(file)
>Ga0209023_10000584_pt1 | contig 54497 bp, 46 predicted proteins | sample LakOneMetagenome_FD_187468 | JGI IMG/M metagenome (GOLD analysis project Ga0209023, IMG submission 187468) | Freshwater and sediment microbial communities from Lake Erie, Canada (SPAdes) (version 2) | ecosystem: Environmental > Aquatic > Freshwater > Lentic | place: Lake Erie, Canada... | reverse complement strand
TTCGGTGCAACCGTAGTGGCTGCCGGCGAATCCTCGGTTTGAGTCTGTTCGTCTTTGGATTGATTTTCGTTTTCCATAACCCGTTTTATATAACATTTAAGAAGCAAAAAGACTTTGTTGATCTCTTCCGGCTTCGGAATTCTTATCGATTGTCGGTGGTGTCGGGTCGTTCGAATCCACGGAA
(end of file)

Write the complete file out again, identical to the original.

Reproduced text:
>Ga0209023_10000584_pt1 | contig 54497 bp, 46 predicted proteins | sample LakOneMetagenome_FD_187468 | JGI IMG/M metagenome (GOLD analysis project Ga0209023, IMG submission 187468) | Freshwater and sediment microbial communities from Lake Erie, Canada (SPAdes) (version 2) | ecosystem: Environmental > Aquatic > Freshwater > Lentic | place: Lake Erie, Canada... | reverse complement strand
TTCGGTGCAACCGTAGTGGCTGCCGGCGAATCCTCGGTTTGAGTCTGTTCGTCTTTGGATTGATTTTCGTTTTCCATAACCCGTTTTATATAACATTTAAGAAGCAAAAAGACTTTGTTGATCTCTTCCGGCTTCGGAATTCTTATCGATTGTCGGTGGTGTCGGGTCGTTCGAATCCACGGAA